The Christian Delusion: Why Faith Fails
John W. Loftus
, 2010 - Religion
- 422 pages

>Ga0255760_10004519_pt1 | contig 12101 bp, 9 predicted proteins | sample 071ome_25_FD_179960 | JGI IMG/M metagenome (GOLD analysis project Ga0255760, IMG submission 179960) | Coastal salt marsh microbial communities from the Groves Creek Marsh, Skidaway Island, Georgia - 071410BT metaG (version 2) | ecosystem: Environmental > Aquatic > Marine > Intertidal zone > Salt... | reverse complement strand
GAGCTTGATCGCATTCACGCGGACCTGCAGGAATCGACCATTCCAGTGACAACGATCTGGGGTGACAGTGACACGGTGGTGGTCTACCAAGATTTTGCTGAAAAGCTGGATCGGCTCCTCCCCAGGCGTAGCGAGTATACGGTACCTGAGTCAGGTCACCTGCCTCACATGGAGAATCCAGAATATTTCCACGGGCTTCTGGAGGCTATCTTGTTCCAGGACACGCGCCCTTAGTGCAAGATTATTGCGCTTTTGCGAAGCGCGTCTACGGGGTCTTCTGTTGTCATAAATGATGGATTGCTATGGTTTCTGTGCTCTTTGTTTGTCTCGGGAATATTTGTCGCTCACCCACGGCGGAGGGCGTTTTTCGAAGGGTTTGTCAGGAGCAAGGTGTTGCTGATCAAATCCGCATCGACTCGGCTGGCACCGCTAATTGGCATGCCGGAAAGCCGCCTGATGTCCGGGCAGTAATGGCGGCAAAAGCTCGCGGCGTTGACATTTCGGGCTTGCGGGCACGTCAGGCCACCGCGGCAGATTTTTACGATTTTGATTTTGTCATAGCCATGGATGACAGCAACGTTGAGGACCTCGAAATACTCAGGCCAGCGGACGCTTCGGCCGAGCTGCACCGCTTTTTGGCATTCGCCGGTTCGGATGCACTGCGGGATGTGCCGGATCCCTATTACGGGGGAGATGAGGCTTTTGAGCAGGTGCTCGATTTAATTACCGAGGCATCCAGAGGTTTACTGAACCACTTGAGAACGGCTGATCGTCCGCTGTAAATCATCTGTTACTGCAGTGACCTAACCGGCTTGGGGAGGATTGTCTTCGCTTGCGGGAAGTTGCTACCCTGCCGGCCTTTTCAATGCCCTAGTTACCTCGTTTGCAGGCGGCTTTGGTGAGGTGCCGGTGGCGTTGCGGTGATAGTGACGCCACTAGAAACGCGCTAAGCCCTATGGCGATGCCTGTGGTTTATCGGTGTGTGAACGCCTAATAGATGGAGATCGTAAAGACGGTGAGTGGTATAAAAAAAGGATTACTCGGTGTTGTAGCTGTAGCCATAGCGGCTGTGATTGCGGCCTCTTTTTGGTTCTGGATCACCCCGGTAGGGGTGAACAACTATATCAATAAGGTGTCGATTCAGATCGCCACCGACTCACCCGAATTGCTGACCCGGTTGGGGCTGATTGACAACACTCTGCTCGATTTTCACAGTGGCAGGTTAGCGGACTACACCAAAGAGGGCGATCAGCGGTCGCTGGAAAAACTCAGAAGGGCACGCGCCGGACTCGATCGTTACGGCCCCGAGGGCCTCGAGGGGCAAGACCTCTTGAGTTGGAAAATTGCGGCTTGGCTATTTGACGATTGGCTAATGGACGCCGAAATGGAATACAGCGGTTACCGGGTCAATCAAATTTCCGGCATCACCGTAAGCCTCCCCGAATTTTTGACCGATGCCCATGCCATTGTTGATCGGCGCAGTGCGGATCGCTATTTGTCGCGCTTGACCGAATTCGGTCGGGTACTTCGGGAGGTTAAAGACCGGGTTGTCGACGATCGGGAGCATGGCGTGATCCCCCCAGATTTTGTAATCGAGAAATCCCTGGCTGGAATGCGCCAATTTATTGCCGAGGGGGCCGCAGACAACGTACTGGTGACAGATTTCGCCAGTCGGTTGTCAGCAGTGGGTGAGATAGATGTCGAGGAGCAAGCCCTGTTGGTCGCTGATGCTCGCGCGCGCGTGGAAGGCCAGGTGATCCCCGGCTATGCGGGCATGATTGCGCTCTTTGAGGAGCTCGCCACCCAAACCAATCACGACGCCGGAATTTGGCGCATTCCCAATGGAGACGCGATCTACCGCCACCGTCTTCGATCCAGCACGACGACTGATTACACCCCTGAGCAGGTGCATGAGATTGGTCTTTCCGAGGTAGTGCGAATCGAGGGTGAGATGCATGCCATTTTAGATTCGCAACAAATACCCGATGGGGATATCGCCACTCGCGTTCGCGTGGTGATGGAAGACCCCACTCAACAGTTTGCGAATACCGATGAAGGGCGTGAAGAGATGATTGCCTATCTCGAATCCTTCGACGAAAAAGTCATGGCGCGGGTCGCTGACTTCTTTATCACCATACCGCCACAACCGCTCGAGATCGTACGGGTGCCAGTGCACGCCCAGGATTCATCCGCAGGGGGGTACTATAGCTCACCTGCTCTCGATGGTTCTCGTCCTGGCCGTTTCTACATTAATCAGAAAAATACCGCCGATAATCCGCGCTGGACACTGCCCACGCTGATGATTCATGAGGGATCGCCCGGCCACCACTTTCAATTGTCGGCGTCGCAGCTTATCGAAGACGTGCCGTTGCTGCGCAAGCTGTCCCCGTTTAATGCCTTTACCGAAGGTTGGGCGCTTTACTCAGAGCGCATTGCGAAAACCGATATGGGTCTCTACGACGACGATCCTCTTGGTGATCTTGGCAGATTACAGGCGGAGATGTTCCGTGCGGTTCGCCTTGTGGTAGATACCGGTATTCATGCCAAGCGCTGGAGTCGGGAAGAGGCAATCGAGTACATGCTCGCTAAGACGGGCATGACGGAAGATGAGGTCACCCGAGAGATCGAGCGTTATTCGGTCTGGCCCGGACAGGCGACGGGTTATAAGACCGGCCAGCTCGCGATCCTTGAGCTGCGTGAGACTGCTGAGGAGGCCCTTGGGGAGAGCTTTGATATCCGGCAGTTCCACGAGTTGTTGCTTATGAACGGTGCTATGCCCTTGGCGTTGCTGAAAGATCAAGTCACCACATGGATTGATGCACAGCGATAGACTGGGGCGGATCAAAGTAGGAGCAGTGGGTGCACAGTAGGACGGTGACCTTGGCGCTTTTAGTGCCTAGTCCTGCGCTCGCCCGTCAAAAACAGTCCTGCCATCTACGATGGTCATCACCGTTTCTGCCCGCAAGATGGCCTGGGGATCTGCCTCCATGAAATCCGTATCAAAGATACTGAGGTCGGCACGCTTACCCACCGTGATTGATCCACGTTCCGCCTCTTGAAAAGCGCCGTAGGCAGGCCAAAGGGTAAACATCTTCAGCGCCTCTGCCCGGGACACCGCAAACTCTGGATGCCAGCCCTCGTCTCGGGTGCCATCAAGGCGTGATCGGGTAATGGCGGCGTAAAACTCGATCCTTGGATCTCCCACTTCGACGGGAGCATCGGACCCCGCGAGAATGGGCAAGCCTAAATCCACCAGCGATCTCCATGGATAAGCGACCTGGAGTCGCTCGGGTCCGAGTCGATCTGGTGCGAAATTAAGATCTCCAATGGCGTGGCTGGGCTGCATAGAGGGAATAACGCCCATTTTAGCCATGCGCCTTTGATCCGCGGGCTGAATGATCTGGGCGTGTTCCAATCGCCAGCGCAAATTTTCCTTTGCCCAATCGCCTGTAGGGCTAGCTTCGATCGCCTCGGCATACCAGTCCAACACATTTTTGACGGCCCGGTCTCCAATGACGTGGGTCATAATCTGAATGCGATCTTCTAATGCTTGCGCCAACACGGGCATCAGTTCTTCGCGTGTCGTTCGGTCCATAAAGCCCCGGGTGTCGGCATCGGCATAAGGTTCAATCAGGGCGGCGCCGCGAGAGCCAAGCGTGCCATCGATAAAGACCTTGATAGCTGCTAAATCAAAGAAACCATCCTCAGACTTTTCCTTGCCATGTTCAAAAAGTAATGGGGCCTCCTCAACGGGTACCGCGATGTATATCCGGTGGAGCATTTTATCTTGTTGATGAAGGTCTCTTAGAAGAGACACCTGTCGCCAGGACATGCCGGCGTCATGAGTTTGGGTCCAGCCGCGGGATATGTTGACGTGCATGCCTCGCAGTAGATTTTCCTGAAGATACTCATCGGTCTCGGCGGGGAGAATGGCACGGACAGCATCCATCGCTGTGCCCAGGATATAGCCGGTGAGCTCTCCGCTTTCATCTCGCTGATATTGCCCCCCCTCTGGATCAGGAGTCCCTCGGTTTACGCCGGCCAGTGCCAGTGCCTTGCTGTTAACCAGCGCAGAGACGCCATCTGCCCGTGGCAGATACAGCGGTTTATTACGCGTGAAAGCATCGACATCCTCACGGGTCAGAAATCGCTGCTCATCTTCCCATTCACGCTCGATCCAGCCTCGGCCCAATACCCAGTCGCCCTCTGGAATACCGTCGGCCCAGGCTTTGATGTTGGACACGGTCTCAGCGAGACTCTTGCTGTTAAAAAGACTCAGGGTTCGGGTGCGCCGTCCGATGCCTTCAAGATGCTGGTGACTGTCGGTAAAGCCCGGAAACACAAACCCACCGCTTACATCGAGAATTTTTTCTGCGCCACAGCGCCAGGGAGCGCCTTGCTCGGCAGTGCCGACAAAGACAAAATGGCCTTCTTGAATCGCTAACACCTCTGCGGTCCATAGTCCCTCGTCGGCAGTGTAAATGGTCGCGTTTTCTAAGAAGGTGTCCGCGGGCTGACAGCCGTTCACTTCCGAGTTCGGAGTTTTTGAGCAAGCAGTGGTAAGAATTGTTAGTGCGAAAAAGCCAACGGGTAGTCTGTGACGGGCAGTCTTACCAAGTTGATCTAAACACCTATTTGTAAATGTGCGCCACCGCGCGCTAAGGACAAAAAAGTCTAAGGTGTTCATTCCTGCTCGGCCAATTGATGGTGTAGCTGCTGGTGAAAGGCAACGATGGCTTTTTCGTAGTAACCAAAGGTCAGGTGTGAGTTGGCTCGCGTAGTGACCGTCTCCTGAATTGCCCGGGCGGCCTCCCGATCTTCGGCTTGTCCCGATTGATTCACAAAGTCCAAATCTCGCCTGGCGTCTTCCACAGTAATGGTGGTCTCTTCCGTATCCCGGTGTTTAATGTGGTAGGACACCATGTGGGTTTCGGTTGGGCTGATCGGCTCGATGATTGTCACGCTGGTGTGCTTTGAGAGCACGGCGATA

In this anthology of recent criticisms aimed at the reasonableness of Christian belief, a former evangelical minister and apologist, author of the critically acclaimed Why I Became an Atheist, has assembled fifteen outstanding articles by leading skeptics, expanding on themes introduced in his first book. Central is a defense of his "outsider test of faith," arguing that believers should test their faith with the same skeptical standards they use to evaluate the other faiths they reject, as if they were outsiders. Experts in medicine, psychology, and anthropology join Loftus to show why, when this test is applied to Christianity, it becomes very difficult to rationally defend. The book then demonstrates errors and superstitions throughout the Bible, exposes the immorality of the biblical God, and focuses on why it is unreasonable to believe that Jesus is the risen son of God. Finally, three popular Christian claims are dispatched. The contributors show why Christianity does not provide the basis for morality, atheism was not the reason Hitler murdered so many, and Christianity was not responsible for modern science. Collectively, these articles reveal that popular Christian beliefs tend to rely on ignorance of the facts. Drawing together experts in diverse fields, including Hector Avalos, Richard Carrier, David Eller, and Robert Price, this book deals a powerful blow against Christian faith.